Workshy Scrounger

Tag: Childfree

I am a Motherhood Denier

An interesting article in the Daily Mail about child-free women:

Any woman who says she’s happy to be childless is a liar or a fool.

I must be a fool then. When we got engaged, we discussed having children in terms of money: we would have to move, real nappies or pampers, baby-led weaning, etc. It was only later that we asked ourselves whether we actually wanted to have a baby. One night we were sitting around watching movies and thought:

Imagine we had a baby in our bedroom right now. We would have to get up and feed it or change it or console it. You go.

Do not give me the “it’s different when it’s your own”. What if it’s not? All these stories of child abuse and neglect prove the opposite. Sometimes your own parents can be your worst enemies.

Most of the people we know have children. Their lives changed beyond recognition. It is not about crazy nights out or spontaneous trips to Ibiza. It is every single aspect: no lie-ins, food restrictions during pregnancy and breastfeeding, no time off – ever. The worst aspect, for me, is having to be responsible for someone with a will of their own. It’s like letting a cute kitten out in a dog pound and hoping for the best. No reward for the kitten’s survival but eternal damnation should something go wrong – HOW COULD YOU LET IT HAPPEN!?

When it comes to having a kid as an insurance for old age – they will change my nappies and love me so much – I don’t buy it as it makes no economical sense. Pay the money now and perhaps you will get what you want when you need it. A child is a poor investment – it could die before you, get estranged, or simply do not care enough to do more than phone you on your birthday and send you a Christmas card. Or simply be in no position to help you – living on low income miles away from you. However, the £150k it would take to raise said child could bring in nice dividends. Can’t afford to save that much? You cannot really afford the child either.

I think that many people regret having children but hardly anyone will admit it. Having children is expected, especially of women. Being childless is viewed as a tragedy – is there really nothing the doctors could have done? If you are child-free and happy, you must be just putting on a brave face. Do you want to hold my baby? Just look at the little toesies.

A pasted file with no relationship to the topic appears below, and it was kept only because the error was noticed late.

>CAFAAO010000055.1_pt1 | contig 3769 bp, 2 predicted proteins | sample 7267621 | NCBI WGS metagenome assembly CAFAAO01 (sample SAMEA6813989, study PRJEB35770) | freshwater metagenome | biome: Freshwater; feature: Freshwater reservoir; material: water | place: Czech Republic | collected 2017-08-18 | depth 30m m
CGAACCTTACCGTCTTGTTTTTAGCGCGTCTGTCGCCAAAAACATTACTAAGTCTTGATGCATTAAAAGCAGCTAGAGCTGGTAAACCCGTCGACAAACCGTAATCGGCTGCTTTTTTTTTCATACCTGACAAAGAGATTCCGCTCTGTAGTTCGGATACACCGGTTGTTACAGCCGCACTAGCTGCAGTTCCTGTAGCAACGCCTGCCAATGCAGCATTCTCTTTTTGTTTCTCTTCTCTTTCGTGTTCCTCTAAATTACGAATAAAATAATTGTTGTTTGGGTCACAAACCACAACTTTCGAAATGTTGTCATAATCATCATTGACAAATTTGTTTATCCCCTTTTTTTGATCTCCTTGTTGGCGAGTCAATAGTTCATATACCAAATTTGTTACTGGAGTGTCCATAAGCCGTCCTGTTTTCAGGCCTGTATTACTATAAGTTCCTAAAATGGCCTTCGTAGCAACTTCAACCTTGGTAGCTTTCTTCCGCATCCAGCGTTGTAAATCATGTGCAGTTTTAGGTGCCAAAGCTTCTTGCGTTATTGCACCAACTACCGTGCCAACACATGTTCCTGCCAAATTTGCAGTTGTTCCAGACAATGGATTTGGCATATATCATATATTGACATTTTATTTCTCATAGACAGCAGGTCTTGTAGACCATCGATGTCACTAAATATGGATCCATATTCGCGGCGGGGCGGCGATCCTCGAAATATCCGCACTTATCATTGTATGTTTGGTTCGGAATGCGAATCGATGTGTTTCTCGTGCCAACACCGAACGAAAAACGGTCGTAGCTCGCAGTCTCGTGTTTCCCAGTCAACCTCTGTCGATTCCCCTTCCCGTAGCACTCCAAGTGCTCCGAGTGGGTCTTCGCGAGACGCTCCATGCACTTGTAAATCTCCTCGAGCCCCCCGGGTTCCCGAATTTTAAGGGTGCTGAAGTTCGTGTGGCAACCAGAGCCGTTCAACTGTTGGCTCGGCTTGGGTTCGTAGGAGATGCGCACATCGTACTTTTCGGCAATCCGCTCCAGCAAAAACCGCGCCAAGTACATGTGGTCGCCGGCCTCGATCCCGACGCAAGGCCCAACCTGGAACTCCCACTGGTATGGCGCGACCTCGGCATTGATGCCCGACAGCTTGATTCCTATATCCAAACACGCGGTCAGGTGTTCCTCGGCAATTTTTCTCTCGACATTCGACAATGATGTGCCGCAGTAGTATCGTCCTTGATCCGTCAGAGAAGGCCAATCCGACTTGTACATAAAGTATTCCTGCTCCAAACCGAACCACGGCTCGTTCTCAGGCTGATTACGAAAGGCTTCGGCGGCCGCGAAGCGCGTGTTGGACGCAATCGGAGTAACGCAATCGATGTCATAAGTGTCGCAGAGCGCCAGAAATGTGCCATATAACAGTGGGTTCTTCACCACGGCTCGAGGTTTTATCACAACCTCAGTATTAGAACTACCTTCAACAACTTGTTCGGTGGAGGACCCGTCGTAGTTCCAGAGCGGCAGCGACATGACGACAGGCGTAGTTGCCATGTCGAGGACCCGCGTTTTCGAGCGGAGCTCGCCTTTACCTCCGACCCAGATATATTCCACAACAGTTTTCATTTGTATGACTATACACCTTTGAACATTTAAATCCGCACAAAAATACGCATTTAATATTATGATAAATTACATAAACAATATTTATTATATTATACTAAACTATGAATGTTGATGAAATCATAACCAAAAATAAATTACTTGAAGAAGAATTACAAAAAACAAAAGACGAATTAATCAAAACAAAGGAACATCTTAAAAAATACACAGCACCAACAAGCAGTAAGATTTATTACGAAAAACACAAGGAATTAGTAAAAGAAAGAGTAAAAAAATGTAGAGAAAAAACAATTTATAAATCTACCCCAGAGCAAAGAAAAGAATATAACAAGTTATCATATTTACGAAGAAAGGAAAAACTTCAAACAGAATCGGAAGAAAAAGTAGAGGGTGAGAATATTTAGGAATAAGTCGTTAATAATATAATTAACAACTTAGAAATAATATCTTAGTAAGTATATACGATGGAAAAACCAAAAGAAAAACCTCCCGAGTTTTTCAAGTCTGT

I really do not want to have children at the moment. I know that time is running out and I might regret my decision later on. It is still a better alternative than to have your child look at you with large teary eyes asking “why do you not love me, mummy?” I think remaining child-free, paradoxically, proves I am a good mother.

Breaking news: babies cost a lot

I wrote before about the true cost of having a baby when we, the scroungers, were accused of popping them out just for the sake of extra money from the government. Mind that I wrote it without the benefit of ever having a child, even being close friends with someone who has a child or actually planning to have one. Therefore, the recent report from Aviva and Santander was puzzling:

Such is the extent of the monthly outlay on children that one in 20 parents say they would not have had a child in the first place if they were aware of the true cost of raising them.

The 0.05% might not seem like a lot but it means that just last year over 40,000 babies were born through sheer ignorance of their parents. Perhaps family clinics should start promoting arithmetic skills along with the awareness of contraceptive methods.

They go on to say that £537 is spent on a child every month. That already includes (to some extent) reliance on hand-me-downs, charity shops and accepting help from family members.

We would receive £357 a month in child tax credits and child benefits. That would leave us £180 short every month. No amount of second-hand items and family goodwill is going to cover such a shortfall day-in day-out for the next 16 or so years.

Unfortunately we are not the sky subscribing, cider drinking mythical creatures who can have it all while living on benefits. As all our expenditure is scaled down past the minimum, we would go hungry (very often). We would have to rely on our non-existent food bank (for the joy of free food, obviously). IDS will be happy to hear we will not be having a child partly due to our financial circumstances. Even if by some miracle I will be able to work again, we will still not take the chance because redundancies and ill-health happen. It happened once to us and it could happen again.

At the same time, the government and the tabloids are trying to say you are actually in profit if you have children while on benefits. Forget money education at schools, we should start with the politicians.

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